If you build it, so the saying goes, they will come. But what if you lack the in-house expertise to build it in the first place? This was the dilemma facing Catherine Roth, CEO of Medepass Inc., a San Francisco company that was formed by the California Medical Association two years ago to verify the online identities of health care professionals and to serve as a certificate authority. Earlier this year, with the HIPAA (Health Insurance Portability and Accountability Act) deadline quickly approaching, Roth needed to find a way to deploy PKI (public-key infrastructure)—a technology organizations have struggled with for years—and she needed to do it within mere months.
In the end, Roth chose to outsource the generation of digital certificates to security vendor Certicom Corp., in Hayward, Calif. The move not only allowed Medepass to beat the HIPAA deadline of October 2002 but also saved the company time and millions of dollars in infrastructure deployment costs, Roth said.
"The PKI world believes in databases secured like bunkers, and, frankly, those are expensive to build and to maintain," Roth said. "Who needs that? Theres no reason for us to try to reinvent the wheel or try to do it ourselves when experts are available."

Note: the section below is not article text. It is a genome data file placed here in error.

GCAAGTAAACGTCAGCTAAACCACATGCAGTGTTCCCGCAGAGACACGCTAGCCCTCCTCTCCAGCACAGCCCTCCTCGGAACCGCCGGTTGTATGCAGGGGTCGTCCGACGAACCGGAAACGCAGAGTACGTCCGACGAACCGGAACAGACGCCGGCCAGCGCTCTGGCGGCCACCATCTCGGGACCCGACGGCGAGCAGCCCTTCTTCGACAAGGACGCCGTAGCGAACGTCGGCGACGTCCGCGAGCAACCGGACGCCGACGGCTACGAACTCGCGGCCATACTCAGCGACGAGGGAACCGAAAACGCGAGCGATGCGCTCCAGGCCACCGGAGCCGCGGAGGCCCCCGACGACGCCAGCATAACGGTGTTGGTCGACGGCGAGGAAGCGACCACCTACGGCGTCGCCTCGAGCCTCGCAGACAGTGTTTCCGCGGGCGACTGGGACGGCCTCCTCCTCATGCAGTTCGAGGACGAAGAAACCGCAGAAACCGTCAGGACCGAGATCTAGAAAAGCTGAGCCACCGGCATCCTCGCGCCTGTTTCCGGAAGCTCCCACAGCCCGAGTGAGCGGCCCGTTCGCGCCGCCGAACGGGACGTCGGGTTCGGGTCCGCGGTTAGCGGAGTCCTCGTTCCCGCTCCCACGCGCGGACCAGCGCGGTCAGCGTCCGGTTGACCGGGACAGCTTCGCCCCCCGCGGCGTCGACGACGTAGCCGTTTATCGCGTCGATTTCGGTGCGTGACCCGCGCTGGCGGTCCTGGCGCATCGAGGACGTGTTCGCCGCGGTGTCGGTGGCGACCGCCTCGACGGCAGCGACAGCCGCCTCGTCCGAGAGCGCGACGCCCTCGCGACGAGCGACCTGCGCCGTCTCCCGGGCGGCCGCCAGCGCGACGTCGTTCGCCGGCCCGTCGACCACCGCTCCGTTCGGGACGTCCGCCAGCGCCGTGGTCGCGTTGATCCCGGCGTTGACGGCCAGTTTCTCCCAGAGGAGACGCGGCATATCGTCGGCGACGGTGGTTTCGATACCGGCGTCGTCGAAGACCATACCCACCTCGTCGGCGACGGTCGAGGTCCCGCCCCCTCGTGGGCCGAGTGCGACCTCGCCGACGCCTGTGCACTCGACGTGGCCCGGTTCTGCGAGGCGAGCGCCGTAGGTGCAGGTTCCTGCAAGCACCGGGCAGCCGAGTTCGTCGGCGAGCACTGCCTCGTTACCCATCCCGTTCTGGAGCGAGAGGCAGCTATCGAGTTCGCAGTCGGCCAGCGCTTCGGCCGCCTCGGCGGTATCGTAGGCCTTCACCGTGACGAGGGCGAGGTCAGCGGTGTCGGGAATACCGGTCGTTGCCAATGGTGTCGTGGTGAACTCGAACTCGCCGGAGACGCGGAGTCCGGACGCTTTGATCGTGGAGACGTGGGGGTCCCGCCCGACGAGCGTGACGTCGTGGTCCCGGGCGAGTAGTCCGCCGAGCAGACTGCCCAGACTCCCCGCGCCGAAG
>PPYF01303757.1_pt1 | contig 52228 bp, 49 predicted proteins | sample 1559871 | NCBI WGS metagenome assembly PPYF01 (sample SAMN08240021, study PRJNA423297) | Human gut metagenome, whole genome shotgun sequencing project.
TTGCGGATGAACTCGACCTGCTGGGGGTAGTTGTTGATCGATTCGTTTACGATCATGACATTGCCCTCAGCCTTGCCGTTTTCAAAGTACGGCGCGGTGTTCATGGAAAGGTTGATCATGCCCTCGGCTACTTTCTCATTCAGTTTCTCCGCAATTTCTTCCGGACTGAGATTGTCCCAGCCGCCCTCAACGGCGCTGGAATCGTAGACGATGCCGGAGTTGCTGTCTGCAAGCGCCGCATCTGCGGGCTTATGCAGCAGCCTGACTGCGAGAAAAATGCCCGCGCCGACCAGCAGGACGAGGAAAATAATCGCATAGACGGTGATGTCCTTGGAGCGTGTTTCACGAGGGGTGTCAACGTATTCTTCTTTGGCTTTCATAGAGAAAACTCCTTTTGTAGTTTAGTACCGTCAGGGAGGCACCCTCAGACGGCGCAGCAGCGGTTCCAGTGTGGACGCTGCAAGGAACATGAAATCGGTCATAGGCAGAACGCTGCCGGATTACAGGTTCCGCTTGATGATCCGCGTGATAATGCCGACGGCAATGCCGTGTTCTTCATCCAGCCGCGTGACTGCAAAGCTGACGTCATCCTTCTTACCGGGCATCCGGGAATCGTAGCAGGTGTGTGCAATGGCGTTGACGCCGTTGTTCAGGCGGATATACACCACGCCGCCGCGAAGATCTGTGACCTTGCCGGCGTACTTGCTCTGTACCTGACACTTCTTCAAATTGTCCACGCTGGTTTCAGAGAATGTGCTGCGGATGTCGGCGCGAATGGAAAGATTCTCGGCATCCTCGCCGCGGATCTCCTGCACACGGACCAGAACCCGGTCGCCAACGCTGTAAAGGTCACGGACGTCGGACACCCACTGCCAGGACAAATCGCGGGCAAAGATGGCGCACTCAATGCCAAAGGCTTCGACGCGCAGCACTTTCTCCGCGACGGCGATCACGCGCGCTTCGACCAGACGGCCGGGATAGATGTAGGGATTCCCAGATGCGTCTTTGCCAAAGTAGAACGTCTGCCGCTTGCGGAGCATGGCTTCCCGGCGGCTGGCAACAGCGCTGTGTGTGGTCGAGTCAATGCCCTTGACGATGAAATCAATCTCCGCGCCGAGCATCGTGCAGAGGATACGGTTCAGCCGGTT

As more organizations move to embrace public-key cryptography to securely transmit documents to partners, suppliers and customers, experts say they will be faced with the multimillion-dollar question: Should PKI be done in-house or outsourced?
The benefits of outsourcing, experts say, are obvious. The complexity of establishing trust models for authentication, the difficulty in integrating with internal applications and the intricacy of managing digital certificates make outsourcing PKI attractive to organizations that lack the in-house expertise and the time to do it themselves. And as with many other managed infrastructure services, outsourcing also enables companies to save time, money and headaches associated with implementing and operating the infrastructure themselves.
"Theres more inclination toward outsourcing in part because the early adopters wanted to own PKI," said Vic Wheaton, an analyst at Gartner Inc., in San Jose, Calif. "Now, people are realizing PKI is hard. And even financial services organizations with the hubris and the pride-of-ownership issues have been leaning more toward the outsourcing model."
Just how tenuous has the deployment of PKI been? Gartner estimates that 80 percent of PKI projects are still in pilot mode. And International Data Corp. estimates that by 2004, two-thirds of PKI vendor revenue will stem from managed services rather than software.
The dilemma that Medepass faced is one many health care organizations share. HIPAA, which was passed in 1996, gives health care providers and insurers one year from Oct. 16 to put tighter locks on patient information. Part of the act requires the use of PKI to encrypt messages sent among physicians as well as provide proof of their licenses.
Much of the cost associated with PKI comes from having to build a highly secure data center from which to generate digital certificates. After all, if a certificate authority were to be compromised, unauthorized users could gain access to confidential patient information.